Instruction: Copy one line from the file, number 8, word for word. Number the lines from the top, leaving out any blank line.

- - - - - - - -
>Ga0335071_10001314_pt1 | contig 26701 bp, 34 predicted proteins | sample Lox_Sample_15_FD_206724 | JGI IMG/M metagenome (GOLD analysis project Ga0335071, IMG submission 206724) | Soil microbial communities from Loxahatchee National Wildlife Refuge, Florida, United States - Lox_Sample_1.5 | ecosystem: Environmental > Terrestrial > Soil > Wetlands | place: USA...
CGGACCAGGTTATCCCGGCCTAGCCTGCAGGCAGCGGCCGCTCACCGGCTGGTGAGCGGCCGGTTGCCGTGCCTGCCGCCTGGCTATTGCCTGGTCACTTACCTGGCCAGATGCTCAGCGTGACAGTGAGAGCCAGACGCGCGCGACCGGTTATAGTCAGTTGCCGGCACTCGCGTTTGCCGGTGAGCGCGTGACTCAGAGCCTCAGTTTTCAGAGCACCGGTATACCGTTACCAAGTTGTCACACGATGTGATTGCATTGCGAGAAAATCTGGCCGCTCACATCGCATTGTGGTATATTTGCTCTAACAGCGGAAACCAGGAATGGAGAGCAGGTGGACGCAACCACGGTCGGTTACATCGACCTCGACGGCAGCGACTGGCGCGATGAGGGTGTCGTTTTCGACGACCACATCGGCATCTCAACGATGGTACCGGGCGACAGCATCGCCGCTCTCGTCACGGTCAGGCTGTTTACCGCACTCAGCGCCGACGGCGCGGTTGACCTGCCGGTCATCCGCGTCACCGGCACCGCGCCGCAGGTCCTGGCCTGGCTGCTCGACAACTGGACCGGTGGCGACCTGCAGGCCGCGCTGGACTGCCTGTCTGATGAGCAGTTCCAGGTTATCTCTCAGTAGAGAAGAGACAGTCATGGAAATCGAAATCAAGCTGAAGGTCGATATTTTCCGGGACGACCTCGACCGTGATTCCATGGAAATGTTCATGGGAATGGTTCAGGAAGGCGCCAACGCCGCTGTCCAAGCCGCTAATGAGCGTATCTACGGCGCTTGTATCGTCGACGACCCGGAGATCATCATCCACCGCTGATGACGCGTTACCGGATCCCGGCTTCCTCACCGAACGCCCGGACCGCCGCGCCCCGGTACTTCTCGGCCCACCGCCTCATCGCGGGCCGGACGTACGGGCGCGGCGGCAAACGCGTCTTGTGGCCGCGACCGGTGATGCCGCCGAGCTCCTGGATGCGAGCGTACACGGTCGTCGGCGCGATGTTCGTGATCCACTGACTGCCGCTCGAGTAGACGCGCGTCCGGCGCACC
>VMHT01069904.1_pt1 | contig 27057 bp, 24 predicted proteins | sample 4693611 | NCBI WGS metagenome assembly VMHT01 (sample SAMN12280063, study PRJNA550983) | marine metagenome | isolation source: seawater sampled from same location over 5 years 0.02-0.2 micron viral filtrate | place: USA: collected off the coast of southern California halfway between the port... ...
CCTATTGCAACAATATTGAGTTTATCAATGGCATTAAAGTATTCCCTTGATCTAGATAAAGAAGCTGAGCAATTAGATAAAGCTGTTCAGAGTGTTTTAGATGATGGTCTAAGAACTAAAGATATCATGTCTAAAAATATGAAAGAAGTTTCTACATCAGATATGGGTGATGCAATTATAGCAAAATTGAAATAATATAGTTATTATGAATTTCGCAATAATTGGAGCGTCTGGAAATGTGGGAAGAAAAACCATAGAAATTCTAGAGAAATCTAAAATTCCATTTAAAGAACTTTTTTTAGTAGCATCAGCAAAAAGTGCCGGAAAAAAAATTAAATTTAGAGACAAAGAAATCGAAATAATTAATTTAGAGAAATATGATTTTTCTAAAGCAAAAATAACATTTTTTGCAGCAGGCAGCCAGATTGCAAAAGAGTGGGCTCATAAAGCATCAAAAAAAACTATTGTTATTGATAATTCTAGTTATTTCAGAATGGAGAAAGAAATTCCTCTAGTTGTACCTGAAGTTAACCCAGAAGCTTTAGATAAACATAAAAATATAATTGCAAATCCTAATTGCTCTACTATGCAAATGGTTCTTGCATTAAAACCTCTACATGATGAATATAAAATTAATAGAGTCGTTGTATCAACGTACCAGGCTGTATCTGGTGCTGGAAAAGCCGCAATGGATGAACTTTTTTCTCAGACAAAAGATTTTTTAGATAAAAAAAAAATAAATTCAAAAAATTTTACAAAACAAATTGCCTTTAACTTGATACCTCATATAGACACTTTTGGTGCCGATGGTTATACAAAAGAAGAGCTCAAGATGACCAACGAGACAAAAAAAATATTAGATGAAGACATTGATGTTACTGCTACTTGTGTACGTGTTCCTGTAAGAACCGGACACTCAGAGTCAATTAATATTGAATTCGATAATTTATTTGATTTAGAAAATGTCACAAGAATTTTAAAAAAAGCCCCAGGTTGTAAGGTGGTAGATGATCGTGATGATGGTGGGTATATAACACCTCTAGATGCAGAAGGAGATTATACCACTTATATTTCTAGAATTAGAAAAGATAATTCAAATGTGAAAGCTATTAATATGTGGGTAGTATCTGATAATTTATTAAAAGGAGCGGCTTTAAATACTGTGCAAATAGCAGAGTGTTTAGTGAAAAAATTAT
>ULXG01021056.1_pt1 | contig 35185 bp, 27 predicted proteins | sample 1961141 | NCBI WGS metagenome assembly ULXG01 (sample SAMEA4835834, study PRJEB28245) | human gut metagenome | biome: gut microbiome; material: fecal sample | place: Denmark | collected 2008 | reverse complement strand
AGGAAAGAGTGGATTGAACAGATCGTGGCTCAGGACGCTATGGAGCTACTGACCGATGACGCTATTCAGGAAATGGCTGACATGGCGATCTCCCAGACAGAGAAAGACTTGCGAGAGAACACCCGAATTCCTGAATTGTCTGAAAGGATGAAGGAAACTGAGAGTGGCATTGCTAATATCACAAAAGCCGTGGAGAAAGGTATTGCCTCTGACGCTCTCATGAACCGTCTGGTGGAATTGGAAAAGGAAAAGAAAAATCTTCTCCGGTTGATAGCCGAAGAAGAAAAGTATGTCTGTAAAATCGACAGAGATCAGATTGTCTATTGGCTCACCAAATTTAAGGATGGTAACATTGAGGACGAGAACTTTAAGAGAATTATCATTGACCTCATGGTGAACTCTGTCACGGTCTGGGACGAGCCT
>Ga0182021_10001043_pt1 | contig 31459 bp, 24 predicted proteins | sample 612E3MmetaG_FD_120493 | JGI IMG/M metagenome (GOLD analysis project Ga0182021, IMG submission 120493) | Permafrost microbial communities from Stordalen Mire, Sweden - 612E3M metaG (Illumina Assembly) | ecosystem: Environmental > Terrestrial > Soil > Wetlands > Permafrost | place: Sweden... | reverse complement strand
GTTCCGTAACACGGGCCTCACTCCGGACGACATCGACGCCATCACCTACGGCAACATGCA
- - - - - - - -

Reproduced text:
GTTCCGTAACACGGGCCTCACTCCGGACGACATCGACGCCATCACCTACGGCAACATGCA